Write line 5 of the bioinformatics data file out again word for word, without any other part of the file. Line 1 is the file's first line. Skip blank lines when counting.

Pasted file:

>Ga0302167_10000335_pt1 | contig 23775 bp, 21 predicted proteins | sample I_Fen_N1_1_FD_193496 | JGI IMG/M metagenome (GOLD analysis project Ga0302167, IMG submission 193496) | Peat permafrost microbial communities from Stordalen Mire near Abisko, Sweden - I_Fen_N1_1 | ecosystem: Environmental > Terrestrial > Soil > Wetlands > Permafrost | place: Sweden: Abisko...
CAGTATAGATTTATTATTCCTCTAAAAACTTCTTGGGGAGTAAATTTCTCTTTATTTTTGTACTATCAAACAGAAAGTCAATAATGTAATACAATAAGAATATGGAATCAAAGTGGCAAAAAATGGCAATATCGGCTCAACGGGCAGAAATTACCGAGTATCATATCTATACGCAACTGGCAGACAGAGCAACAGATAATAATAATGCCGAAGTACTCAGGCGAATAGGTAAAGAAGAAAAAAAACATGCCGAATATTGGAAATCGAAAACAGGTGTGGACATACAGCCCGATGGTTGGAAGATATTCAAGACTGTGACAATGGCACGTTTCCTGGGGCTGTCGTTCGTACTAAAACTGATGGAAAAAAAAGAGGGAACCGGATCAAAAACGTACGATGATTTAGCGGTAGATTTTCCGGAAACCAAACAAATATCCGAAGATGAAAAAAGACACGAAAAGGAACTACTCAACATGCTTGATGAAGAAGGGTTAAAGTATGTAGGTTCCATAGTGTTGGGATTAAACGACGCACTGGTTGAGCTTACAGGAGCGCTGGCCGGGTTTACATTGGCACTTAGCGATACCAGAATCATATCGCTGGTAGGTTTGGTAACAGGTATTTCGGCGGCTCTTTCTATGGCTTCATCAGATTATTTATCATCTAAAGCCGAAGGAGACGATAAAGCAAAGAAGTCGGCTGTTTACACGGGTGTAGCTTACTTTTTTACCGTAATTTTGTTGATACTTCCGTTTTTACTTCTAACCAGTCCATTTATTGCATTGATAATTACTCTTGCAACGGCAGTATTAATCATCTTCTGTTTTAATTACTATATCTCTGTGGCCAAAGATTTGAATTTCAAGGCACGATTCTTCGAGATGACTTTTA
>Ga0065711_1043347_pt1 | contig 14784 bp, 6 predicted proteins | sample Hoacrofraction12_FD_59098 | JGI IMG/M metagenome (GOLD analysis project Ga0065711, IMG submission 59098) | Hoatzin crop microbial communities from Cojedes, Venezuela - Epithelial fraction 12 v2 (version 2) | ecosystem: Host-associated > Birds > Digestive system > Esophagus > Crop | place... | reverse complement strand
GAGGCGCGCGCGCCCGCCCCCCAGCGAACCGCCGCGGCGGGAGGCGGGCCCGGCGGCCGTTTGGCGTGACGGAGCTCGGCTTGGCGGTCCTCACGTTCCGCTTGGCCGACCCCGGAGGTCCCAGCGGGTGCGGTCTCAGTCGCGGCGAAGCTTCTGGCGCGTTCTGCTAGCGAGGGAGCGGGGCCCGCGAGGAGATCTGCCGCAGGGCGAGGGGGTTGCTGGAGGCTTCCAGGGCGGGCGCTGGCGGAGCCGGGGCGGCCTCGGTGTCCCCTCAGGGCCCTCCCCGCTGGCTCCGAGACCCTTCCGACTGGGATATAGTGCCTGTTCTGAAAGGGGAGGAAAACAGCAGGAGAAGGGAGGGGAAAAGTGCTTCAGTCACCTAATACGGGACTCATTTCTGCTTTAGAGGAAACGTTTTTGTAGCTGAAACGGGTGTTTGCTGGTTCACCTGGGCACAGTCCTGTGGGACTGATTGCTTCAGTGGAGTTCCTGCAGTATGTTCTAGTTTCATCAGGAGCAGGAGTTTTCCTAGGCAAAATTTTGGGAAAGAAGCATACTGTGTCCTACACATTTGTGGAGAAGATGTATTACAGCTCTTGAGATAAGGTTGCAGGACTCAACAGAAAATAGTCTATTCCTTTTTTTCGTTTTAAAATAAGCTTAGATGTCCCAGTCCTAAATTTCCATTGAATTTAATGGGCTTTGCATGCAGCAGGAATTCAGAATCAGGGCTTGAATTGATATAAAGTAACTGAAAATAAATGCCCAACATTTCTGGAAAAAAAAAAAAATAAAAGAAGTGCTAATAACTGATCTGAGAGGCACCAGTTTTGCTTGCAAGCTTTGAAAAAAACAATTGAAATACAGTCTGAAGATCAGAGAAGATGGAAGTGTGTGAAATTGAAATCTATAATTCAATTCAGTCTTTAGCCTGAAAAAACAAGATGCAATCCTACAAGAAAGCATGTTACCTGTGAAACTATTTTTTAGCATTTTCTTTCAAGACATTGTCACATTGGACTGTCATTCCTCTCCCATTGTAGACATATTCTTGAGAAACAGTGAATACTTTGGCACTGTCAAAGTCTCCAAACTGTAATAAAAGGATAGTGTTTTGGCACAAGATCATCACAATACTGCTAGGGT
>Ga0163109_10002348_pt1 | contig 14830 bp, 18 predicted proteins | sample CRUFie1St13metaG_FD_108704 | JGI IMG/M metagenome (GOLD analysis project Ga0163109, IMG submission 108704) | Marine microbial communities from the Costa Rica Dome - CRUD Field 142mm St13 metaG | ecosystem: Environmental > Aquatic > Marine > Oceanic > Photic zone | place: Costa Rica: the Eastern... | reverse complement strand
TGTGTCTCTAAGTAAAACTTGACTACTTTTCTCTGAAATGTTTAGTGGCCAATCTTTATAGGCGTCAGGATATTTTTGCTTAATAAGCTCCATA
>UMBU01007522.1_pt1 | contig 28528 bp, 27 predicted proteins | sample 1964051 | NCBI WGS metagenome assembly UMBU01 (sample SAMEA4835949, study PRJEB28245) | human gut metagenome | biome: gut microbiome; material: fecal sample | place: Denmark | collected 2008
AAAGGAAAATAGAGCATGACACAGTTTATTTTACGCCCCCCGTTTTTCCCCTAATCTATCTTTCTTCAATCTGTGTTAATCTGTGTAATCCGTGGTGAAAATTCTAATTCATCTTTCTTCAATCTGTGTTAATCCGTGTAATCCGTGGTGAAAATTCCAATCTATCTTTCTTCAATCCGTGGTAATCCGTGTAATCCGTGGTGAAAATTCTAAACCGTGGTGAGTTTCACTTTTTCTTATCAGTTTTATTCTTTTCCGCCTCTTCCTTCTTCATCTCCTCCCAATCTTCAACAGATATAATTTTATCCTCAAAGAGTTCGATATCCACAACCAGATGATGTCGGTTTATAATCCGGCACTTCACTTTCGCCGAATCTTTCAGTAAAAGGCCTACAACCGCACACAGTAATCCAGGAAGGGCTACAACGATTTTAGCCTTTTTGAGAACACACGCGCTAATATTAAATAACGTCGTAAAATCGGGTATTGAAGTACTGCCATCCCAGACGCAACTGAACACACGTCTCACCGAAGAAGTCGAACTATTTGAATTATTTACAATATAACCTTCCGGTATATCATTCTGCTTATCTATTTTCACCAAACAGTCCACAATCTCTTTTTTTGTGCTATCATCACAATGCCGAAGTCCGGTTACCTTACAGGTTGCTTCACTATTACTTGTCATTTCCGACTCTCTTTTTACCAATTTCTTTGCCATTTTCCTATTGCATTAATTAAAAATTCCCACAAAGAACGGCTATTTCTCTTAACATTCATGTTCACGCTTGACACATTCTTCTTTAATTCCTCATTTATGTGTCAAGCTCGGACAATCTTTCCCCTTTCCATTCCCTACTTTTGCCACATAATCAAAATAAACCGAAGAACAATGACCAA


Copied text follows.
>Ga0163109_10002348_pt1 | contig 14830 bp, 18 predicted proteins | sample CRUFie1St13metaG_FD_108704 | JGI IMG/M metagenome (GOLD analysis project Ga0163109, IMG submission 108704) | Marine microbial communities from the Costa Rica Dome - CRUD Field 142mm St13 metaG | ecosystem: Environmental > Aquatic > Marine > Oceanic > Photic zone | place: Costa Rica: the Eastern... | reverse complement strand